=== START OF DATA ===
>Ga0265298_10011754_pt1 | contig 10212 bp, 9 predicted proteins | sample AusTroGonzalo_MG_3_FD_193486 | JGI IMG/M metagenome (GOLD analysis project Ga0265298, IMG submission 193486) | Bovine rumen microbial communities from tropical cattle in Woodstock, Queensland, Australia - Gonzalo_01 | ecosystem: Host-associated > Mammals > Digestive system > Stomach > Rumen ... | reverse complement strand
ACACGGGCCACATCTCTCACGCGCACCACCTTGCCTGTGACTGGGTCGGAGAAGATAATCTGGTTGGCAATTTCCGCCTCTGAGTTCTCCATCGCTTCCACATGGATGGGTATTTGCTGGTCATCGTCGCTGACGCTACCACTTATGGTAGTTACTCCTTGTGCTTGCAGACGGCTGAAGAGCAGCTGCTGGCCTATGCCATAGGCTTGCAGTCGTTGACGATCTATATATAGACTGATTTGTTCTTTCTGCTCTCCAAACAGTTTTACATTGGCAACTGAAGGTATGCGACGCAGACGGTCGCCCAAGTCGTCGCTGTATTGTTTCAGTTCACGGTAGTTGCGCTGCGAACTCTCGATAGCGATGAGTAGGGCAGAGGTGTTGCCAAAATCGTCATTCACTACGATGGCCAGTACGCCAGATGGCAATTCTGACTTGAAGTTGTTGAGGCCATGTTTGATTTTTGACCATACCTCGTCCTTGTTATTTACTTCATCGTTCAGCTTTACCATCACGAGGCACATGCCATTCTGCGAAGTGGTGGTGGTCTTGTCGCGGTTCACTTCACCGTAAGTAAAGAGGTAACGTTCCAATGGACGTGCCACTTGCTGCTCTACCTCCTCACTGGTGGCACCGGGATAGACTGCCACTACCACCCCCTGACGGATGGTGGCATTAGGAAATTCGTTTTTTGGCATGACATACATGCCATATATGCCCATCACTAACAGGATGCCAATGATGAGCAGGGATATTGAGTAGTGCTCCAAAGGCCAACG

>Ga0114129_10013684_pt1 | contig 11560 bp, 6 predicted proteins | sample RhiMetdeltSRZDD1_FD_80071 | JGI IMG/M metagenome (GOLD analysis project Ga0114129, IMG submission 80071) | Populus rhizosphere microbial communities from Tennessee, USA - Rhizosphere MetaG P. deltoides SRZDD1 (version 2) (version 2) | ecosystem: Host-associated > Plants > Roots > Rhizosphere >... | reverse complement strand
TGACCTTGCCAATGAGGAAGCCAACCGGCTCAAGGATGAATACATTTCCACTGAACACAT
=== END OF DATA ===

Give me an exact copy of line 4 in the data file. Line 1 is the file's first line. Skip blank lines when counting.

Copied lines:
TGACCTTGCCAATGAGGAAGCCAACCGGCTCAAGGATGAATACATTTCCACTGAACACAT